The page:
Drug fads come and go in California. But not methamphetamine. This highly addictive, widely available, dangerous drug has been a 20-year scourge, especially here in the Central Valley.
There are multiple ways to assess just how deep and wide is the chaos caused by meth in our community. Consider:
Thirty-five percent of the 2,034 people who entered licensed and certified treatment programs in the year ending in June named meth as their drug of choice. Stanislaus County's meth rate was significantly higher than the statewide rate listed by people entering treatment. A top official with county Behavioral Health and Recovery Services said meth has held this dubious No. 1 distinction for many years.
In Merced County, law enforcement has reported making strides against those who produce the drug. Case in point: The Merced County Sheriff's Department and the Merced Multi-Agency Narcotics Task Force combined last year reported 244 meth-related calls for service, 244 cases, two lab dumps and 234 arrests. That's a dramatic drop from 2003, when the Sheriff's Department and task force reported 641 meth-related calls for service, 554 cases, 259 lab dumps and 4,357 arrests.
Despite the gains, however, methamphetamine remains a problem for law enforcement in Merced County and elsewhere.
Meth use and property crime go hand in hand. "There's a notorious methamphetamine problem in this state," said Frank Scafidi of the National Insurance Crime Bureau. "Where you have a lot of drug problems, police will tell you, you have a lot of property crimes. It's like peanut butter and jelly."
In May, during a question-and-answer interview on multiple topics, JoLynn DiGrazia, executive director of Turlock's Westside Ministries, was asked what she saw as the biggest challenges facing her area, particularly its youth. Her response: "The continual battleground is methamphetamine use. The property crimes go along with it."
Compared with 2000, when the McClatchy newspapers in California teamed up on a special report called "A Madness Called Meth," there are fewer big busts today and fewer labs causing major ground pollution problems.
The reduction in labs is partly due to state laws that have the precursor drugs, notably pseudoephedrine, harder to purchase a change that also has made it less convenient for the average consumer to buy cold and allergy medicines.
While there are fewer labs producing meth in the valley, it is readily available. Most is brought in from Mexico.
The demand also hasn't subsided because meth is relatively cheap, especially compared with a drug such as cocaine. Street dealers, many gang-related, sell meth for $20 to $30 for a "teener" (one- sixteenth of a gram).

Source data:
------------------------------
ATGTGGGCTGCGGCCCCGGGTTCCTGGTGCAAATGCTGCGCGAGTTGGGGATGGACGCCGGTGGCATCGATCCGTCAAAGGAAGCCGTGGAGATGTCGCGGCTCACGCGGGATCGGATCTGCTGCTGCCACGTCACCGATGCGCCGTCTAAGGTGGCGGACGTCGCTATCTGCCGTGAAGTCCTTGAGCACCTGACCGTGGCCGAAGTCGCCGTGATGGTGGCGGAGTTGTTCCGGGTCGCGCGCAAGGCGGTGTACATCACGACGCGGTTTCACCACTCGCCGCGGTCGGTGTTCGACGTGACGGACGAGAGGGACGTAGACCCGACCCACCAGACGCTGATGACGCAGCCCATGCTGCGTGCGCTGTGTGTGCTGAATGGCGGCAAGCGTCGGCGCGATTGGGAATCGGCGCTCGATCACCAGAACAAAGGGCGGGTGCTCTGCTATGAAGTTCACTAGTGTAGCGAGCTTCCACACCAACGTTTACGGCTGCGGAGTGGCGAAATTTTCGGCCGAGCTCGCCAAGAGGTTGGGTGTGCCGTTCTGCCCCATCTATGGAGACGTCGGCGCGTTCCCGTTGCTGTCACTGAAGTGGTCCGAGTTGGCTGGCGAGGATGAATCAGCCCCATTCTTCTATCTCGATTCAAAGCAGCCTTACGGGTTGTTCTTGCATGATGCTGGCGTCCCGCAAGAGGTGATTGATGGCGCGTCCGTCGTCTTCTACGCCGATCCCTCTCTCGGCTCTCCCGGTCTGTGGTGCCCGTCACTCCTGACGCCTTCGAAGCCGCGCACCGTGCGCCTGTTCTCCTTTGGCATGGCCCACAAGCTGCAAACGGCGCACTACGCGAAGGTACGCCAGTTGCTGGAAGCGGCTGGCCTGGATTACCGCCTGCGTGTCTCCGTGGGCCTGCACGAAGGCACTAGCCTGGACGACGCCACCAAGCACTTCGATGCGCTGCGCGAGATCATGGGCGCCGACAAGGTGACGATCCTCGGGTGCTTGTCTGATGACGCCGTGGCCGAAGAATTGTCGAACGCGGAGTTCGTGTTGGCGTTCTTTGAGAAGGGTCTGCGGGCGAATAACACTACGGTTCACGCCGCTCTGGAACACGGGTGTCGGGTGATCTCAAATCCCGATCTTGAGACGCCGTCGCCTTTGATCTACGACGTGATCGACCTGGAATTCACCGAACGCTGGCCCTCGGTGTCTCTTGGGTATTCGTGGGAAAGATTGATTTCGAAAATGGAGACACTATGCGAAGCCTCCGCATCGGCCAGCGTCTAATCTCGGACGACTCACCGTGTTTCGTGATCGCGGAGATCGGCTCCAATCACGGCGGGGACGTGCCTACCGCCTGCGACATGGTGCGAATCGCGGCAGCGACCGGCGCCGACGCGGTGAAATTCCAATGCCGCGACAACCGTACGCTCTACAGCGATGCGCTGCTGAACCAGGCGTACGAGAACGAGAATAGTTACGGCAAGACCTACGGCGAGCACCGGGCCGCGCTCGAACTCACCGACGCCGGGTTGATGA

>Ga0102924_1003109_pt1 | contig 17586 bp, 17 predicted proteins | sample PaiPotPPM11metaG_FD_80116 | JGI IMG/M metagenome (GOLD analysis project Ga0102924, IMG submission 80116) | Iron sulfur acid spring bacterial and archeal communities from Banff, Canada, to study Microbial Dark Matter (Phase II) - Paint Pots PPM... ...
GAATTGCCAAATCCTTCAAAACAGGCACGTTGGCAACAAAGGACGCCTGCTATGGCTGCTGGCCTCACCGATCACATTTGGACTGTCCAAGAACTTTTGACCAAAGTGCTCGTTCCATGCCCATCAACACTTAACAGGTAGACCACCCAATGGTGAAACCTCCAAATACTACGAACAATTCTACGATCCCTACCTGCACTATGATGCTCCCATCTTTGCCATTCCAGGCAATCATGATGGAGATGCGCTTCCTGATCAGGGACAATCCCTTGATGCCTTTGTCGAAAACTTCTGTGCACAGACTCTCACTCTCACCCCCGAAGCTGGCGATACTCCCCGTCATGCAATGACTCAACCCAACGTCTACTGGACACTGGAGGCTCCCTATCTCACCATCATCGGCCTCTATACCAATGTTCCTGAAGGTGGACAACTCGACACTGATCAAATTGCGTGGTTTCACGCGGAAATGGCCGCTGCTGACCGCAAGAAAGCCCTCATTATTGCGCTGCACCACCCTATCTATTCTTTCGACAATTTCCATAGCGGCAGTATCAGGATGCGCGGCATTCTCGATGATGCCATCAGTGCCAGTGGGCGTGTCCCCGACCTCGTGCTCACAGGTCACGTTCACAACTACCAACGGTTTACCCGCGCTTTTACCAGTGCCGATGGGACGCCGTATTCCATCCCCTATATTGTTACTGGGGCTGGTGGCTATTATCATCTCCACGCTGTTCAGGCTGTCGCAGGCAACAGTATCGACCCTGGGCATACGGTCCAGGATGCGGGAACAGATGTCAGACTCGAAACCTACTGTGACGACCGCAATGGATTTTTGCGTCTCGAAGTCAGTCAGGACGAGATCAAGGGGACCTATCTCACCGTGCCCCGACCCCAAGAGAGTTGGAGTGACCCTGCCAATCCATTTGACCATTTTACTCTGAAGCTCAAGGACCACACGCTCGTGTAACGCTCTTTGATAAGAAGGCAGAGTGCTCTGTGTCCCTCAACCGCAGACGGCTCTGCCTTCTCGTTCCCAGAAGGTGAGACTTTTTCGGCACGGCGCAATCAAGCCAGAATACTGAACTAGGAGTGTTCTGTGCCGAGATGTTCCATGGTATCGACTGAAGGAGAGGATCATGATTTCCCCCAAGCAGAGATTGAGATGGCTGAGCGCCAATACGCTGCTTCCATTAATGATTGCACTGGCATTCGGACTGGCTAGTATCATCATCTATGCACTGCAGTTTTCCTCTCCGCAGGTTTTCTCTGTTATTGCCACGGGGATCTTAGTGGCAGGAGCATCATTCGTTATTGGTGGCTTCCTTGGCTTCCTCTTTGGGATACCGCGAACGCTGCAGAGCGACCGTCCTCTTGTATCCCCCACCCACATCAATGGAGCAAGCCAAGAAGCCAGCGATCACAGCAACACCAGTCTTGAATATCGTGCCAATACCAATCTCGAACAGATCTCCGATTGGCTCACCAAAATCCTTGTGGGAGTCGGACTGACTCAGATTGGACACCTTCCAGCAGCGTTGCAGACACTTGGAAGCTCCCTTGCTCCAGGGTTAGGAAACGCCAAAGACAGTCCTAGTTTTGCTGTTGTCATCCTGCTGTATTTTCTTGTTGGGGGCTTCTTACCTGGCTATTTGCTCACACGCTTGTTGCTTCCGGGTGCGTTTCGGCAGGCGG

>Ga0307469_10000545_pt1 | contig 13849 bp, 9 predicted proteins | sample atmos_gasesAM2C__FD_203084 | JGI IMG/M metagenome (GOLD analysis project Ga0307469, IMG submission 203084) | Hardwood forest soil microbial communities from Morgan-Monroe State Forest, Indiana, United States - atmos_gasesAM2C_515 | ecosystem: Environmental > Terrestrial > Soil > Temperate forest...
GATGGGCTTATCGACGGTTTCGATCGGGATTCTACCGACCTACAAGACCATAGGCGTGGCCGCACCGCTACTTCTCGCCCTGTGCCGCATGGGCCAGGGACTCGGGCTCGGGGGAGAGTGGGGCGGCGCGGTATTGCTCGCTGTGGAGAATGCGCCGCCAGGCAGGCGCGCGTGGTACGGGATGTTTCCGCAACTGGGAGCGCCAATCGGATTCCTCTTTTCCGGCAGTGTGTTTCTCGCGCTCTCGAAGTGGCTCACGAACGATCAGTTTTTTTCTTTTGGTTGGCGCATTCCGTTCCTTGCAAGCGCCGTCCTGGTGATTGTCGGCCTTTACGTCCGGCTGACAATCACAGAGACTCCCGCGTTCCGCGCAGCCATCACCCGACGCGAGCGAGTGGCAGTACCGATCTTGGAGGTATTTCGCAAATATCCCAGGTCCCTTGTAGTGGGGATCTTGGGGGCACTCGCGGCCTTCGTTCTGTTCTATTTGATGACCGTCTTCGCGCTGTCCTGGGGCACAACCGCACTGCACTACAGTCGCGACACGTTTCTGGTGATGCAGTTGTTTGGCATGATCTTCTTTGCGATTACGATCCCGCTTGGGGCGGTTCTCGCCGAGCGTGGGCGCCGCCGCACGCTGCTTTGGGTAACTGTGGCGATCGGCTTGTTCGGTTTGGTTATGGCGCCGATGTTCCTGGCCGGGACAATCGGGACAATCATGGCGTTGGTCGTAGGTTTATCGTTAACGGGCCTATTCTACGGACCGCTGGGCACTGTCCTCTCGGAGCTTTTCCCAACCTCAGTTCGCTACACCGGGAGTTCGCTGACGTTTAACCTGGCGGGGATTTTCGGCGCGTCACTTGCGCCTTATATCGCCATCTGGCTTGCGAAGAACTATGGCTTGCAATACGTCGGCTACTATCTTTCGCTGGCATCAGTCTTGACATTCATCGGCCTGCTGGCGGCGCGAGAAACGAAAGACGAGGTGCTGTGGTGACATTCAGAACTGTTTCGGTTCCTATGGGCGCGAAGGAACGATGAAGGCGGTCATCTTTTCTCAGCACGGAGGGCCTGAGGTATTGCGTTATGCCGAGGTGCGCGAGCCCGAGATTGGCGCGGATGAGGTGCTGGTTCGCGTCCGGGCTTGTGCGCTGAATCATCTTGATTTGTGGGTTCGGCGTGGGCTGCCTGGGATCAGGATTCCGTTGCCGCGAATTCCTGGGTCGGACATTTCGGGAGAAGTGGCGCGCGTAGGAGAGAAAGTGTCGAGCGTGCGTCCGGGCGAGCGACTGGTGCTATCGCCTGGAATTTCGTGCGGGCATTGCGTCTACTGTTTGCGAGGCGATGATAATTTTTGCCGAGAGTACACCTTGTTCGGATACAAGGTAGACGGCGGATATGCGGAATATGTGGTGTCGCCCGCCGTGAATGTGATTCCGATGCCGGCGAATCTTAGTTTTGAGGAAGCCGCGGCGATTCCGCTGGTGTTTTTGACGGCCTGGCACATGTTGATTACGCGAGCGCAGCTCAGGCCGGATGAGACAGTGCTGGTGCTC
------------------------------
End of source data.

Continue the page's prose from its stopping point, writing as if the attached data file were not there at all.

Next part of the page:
Meth also is virulently addictive. An undercover agent said recently that people get addicted so fast and some get so desperate that they will fry their own urine in a pan to extract meth crystals.
Tweakers those who use meth day after day exhibit poor judgment, strange sleeping patterns, agitation, confusion, anxiety, paranoia and sometimes violence.
Stories of the extreme behavior of people on meth make the news, such as an armed man who confronted a parishioner at Sacramento's Our Lady of Guadalupe Church, taking his cell phone and wallet. He was "experiencing a mental episode" as a result of using meth. A woman driving under the influence of meth ran over and killed a 6-year-old boy walking to school and injured his 8-year-old brother. In May, a 31-year-old Oakdale mother was sentenced to nine years in prison for using methamphetamine while she was breast-feeding, which resulted in the death of her infant daughter.
Meth reaches across the demographic landscape: urban and rural; men and women; white, black, La- tino and Asian. Experts who deal with the effects of meth agree that we need a three-pronged approach: prevention, treatment and disrupting the market by going after the manufacturers and distributors.
All came under hard times during the Great Recession. Police and sheriff's departments downsized or shuttered their narcotics units.
Voter-approved Proposition 36 in 2000 diverted those convicted of nonviolent drug possession offenses to drug treatment, but the money ran out after five years. Others challenge whether Proposition 36 was ever a wise strategy because participants took the treatment option so casually.
Drug court has been a much more effective strategy because the convicted addicts are closely monitored and faced graduated sanctions for relapses.
The best and least expensive answer is education and prevention steering people, especially youngsters, away from meth by making them fully understand that it is a dangerous and destructive drug that can ruin their lives.
With attention and focus on front-end strategies that work, Californians and the valley can take on this 20-year scourge a quality-of-life issue for us all and a life-and-death issue for far too many.